referring here to the law of Moses, but to "the law
of Christ" (Galatians 6:2).
- In James 1:25
it is called "the perfect law of liberty," and in
2:8, "the royal law."
James says in 2:8, "If ye fulfil the royal law according to the scripture, Thou shalt love thy
neighbour as thyself, ye do well."
- If we are
guilty of speaking evil of our brother, than we do not love him as ourselves,
and we "art not a doer of the law" (4:11).
- "Thou art not a doer of the law, but a judge"
(4:11b). In other words, James says
we are placing ourselves above the law, in a position of a
- But James says, "There is one lawgiver" (4:12), i.e.,
- This is the sin of leaving God out! Worldlings do this all the time, but
James is reminding us that Christians can be guilty of this
- It is better to leave this business of judging to God.
He knows all things. He knows the hearts of men. He will judge all believers at
the judgment seat.
"But why dost thou judge thy brother? or why
dost thou set at nought thy brother? for we shall all stand before the judgment
seat of Christ... So then every one of us shall give account of himself to God"
(Romans 14:10, 12).
- Those who have never been born again will be judged at
the great white throne (Rev. 20:11-15).
LEAVING GOD OUT OF OUR
- Christians can
also be guilty of leaving God out of their plans
- Proverbs 27:1
says, "Boast not thyself of to morrow; for thou knowest not what a day may bring
- "Go to now"
(4:13) is an interjection implying disapproval (cf.
- Hiebert says it
was a common expression in secular Greek but it is found only twice in the New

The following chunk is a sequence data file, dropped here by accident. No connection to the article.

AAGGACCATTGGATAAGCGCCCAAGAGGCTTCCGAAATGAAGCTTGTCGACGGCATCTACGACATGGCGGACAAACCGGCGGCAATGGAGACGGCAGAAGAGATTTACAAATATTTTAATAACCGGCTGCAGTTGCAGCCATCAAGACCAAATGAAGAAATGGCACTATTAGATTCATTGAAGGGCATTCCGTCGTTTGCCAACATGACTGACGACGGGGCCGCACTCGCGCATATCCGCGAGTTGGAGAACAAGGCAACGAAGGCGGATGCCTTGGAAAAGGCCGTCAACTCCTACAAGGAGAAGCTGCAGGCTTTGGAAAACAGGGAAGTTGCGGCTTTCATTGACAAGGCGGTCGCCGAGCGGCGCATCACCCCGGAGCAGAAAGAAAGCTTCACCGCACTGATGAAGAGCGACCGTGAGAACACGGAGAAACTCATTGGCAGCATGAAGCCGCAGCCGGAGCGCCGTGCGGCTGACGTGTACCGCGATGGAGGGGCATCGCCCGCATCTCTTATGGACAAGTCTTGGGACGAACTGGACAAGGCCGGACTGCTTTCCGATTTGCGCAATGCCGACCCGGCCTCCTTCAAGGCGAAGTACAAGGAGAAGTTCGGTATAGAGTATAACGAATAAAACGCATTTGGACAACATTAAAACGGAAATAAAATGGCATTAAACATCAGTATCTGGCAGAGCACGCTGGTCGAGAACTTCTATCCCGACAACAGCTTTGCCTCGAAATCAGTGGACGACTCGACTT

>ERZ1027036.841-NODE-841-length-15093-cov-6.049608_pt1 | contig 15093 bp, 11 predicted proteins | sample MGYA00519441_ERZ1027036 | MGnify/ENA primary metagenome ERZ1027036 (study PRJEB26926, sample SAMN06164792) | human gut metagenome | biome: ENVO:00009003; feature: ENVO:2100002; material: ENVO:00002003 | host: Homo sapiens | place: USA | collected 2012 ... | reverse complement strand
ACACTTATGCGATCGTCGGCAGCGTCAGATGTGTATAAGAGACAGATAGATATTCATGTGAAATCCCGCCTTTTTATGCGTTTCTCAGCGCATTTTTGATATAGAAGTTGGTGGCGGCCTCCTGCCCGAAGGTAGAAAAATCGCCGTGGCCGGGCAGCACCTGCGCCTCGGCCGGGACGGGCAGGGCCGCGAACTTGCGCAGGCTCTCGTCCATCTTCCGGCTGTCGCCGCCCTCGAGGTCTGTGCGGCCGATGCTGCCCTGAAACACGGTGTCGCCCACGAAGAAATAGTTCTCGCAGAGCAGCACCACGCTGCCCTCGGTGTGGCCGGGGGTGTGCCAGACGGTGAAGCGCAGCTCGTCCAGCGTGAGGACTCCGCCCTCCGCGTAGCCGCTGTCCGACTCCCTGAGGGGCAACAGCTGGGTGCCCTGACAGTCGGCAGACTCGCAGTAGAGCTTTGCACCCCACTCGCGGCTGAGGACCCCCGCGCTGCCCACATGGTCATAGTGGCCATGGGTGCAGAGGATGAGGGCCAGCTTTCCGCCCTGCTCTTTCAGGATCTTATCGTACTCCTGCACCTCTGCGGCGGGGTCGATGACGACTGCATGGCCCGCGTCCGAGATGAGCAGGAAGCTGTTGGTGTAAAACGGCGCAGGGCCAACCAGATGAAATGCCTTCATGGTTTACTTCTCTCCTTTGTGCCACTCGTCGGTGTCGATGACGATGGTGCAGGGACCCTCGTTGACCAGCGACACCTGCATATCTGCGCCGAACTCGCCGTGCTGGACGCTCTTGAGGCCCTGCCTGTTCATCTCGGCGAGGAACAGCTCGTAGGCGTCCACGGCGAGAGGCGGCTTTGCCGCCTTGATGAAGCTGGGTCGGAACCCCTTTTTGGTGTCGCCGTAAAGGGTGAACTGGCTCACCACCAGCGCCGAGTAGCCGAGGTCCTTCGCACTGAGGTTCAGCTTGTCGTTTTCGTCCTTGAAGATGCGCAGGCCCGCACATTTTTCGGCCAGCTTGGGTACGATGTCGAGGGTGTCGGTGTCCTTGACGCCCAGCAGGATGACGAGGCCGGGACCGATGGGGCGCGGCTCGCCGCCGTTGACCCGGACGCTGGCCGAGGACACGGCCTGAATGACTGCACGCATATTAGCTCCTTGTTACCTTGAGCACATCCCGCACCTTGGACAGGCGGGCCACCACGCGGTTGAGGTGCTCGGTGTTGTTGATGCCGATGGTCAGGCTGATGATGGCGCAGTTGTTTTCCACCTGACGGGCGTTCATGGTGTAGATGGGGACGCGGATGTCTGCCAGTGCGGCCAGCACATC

- The New King
James Version and the modern translations render this expression, "Come
now." We might say, "Come on
- Life is very
short – especially from God’s perspective – none of us knows what will take
place tomorrow (4:13-15).
- Our Lord warned
of the rich man who left God out of his plans (Luke
- James 4:14
reminds us of the brevity of life.
Our days are like little wisps of smoke or steam that vanish in a
moment. Our days are
uncertain and they are fleeting.
- Psalm 90:12
says, "So teach us to number our days, that we may apply our hearts unto
- The most important thing in life is knowing the will of
God, and doing the will of God.
- First John 2:17 says, "And the world
passeth away, and the lust thereof: but he that doeth the will of God abideth
- This Scripture is on D.L Moody’s
- I knew a preacher who used to put "D.V." in his letters
– for the Latin phrase Deo Volente, "Lord willing" (cf. James
- The apostle Paul told his friends in Ephesus,
"I will return again unto you, if God
will" (Acts 18:21).
- And he wrote in First Corinthians 4:19,
"But I will come to you shortly, if the Lord
LEAVING GOD OUT OF OUR
- There are sins
of omission as well as sins of commission (4:17).
- James does not
give any specific examples, but many could be cited.
- For example,
Samuel said to the people of Israel, "Moreover as for me, God forbid that I
should sin against the
LORD in ceasing to pray for you" (I Samuel 12:23).
- So not praying
is a sin (cf. James 4:2).
means leaving God out of everything.
- In this
chapter, James gives many practical lessons on the danger of worldliness, pride,
and secularism. We need to
consider where this leads.
- Adolph Hitler
had these words inscribed over one of the gas ovens in Auschwitz: "I want to
raise a generation of young people devoid of a conscience, imperious, relentless
- This is
precisely what happens when people reject the Bible and embrace secularism. Hitler was able to take over
Germany because the churches turned away from the
- Now Europe has
become totally secularized. They
are bankrupt financially, spiritually, and morally. And if these trends
continue, soon their godless secularism will be replaced by militant
- This same
spirit of secularism and apostasy is sweeping over
- Pray for